channel example (all links)

[arena channel="great-wikipedia-lists"]

List of common misconceptions - Wikipedia

 

List of linguistic example sentences - Wikipedia

 

List of English words without rhymes - Wikipedia

 

List of humorous units of measurement - Wikipedia

 

List of national parks of the United States - Wikipedia

 

List of best-selling books - Wikipedia

 

List of closed pairs of English rhyming words - Wikipedia

 

List of lists of lists - Wikipedia

 

List of Latin phrases (full) - Wikipedia

 

Wikipedia:Featured articles - Wikipedia

 

Wikipedia:Good articles - Wikipedia

 

Wikipedia:Unusual articles - Wikipedia

 

List of oldest companies - Wikipedia

 

Category:Lists of museums - Wikipedia

 

Lists of books - Wikipedia

 

List of closed pairs of English rhyming words | Wikiwand

 

List of English words without rhymes | Wikiwand

 

List of linguistic example sentences | Wikiwand

 

List of films featuring time loops | Wikiwand

 

List of national parks of the United States | Wikiwand

 

List of best-selling books | Wikiwand

 

List of belt regions of the United States - Wikipedia

 

List of voids - Wikipedia

 

Comparison of project management software - Wikipedia

 

Wikipedia:Vital articles

 

List of articles every Wikipedia should have

 

channel example (mixed formats)

[arena channel="heterarchical-interfaces"]

In 1984, the desktop, ...

 

Twine as a Process Modeling Tool

 

Desktop Neo - rethinking the desktop interface for productivity.

 

Are.na

 

An Argument for Heterarchy – Karen Stephenson

 

Feynman Diagram

forgotten facts can be recreated by triangulating from known fact…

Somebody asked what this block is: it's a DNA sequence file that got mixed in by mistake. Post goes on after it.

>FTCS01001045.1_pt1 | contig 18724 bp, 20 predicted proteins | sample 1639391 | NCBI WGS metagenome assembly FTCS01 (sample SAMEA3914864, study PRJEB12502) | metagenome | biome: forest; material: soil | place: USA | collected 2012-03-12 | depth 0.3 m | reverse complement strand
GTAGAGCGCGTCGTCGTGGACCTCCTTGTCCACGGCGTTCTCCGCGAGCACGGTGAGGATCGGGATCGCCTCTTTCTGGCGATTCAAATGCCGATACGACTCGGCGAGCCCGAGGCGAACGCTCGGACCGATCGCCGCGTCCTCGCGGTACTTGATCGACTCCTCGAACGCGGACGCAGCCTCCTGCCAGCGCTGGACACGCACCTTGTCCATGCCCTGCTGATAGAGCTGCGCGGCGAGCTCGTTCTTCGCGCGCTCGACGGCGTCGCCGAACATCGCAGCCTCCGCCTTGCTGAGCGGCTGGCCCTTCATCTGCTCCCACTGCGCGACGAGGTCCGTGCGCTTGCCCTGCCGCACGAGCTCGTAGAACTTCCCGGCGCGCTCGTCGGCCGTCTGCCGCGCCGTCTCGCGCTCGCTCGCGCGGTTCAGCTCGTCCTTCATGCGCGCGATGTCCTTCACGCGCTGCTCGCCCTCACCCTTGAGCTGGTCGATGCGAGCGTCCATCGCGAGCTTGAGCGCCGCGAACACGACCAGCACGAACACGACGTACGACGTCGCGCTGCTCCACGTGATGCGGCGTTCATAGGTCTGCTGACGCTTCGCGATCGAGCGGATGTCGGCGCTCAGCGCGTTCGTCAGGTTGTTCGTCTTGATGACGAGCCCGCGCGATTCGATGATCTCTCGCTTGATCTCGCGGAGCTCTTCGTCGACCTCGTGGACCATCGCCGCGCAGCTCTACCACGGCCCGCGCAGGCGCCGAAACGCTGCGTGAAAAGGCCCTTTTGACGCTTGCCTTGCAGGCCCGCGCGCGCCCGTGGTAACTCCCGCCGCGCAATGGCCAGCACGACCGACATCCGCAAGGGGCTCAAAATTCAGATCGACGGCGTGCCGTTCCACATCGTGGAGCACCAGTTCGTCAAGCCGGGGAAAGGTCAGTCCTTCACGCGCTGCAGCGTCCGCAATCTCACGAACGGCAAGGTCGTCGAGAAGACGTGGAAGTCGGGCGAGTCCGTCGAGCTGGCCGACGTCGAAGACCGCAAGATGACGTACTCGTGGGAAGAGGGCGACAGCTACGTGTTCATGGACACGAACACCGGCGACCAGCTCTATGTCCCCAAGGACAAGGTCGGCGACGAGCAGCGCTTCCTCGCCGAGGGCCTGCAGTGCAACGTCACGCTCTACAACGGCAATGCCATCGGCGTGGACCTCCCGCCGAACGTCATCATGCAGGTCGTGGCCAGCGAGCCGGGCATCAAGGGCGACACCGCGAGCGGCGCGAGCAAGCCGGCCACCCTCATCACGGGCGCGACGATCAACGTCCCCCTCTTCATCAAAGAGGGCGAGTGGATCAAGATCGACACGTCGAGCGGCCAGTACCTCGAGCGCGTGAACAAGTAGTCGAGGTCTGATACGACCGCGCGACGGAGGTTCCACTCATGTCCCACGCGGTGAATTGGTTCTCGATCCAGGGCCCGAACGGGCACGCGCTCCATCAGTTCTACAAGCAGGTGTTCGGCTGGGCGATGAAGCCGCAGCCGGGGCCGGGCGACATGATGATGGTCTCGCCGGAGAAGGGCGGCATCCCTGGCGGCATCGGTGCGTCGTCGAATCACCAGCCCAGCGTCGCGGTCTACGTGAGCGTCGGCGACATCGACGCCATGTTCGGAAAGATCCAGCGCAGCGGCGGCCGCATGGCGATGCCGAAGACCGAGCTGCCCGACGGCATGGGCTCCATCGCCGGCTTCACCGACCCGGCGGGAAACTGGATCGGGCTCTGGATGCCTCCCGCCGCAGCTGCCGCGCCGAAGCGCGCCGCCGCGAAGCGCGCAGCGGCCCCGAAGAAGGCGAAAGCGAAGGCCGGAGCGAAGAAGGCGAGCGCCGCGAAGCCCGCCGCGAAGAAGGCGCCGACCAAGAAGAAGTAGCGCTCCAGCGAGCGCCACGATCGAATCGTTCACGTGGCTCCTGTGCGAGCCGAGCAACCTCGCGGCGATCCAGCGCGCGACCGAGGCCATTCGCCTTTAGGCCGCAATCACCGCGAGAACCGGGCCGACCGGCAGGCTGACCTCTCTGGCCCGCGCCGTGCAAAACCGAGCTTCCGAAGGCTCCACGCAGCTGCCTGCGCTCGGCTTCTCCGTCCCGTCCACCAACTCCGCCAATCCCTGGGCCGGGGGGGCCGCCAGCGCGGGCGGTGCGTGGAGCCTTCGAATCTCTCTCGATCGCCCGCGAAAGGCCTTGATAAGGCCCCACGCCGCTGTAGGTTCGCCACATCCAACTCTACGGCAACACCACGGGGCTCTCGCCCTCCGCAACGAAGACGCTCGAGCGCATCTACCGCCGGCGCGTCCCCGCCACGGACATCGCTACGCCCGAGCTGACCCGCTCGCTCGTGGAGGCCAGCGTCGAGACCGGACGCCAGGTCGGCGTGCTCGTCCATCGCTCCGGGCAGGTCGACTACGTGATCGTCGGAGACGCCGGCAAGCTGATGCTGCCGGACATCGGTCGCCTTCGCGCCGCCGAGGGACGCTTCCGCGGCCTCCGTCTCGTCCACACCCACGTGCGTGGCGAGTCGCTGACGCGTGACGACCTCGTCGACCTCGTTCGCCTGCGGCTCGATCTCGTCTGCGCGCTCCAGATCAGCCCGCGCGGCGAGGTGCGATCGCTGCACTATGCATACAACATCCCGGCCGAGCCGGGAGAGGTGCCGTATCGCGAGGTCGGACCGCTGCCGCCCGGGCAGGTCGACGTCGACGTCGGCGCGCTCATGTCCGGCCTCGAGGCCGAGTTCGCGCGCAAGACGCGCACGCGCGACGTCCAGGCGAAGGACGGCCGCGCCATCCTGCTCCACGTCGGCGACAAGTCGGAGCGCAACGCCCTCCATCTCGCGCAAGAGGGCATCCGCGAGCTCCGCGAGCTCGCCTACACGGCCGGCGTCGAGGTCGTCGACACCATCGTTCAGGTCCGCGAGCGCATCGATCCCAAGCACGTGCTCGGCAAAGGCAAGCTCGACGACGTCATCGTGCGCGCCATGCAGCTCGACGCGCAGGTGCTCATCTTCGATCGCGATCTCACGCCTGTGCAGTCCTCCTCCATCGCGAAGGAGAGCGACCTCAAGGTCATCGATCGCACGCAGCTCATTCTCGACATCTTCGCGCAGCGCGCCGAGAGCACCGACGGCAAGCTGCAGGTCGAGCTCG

Notes on Signatures

by Actual School

46 blocks

 

asystems

by Actual School

43 blocks

 

pieratt on Twitter

 

Dear Google, are you listening?

by Anders J. Amondt "A POETIC INQUIRY INTO THE INTERACTIVE EFFECTS OF INTERFACE METAPHOR-SWITCHING"…

 

Linking And Enhancing Blocks

by Csaba Osvath

16 blocks

 

iOS 11: iPad Wishes and Concept Video

 

Reading Networks

 

Spatial File Finder Interface Research

 

Arena Influences

by Charles Broskoski

128 blocks

 

Design *for* our brains, not *like* our brains

 

My CHI2010 Talk: A Study of Tabbed Browsing

 

Untitled

a thinking culture

 

Untitled

Are.naOS™

 

New Game in Town

In his new film, "Lo and Behold", Werner Herzog tells Ted Nelson that he thinks Ted is the only sane person in the computer field-- after seeing a simulation of Xanadu® documents. But that was just a simulation. Long ridiculed and considered…

 

Xanadu

by McDavid Moore

10 blocks

 

True Structure: ZigZag®

 

I hate linear narratives. My life, and mind, is made of hyper dimensional networks.

See this Instagram photo by @bopuc * 19 likes…

 

Xanadu Hypertext Project

"Project Xanadu, the original hypertext project, is often misunderstood as an attempt to create the World Wide Web. It has always been much more ambitious, proposing an entire form of literature where links do not break as versions change; where…

 

The Xanadu Document Model

 

Heterotopias

by Clemens Jahn

77 blocks

 

Kingfisher

 

Screen-Shot-2015-12-06-at-5.53.04-PM.png

 

Transactive memory - Wikipedia

 

The Great Art of Knowing

"...first published in 1699 by Athanasius Kircher as a demonstration of the system of the medieval mystic "Ramon Llull's 'great art of knowing.' Generative, diagrammatic, dynamic, Kircher's image *produces the knowledge it draws.*" Joanna Drucker,…

 

Ted Nelson on Documents

A document is not necessarily a simulation of paper. In the most general sense, a document is a package of ideas created by human minds and addressed to human minds, intended for the furtherance of those ideas and those minds. Human ideas manifest as text, connections, diagrams and more: thus how to store them and present them is a crucial issue for civilization.—Ted Nelson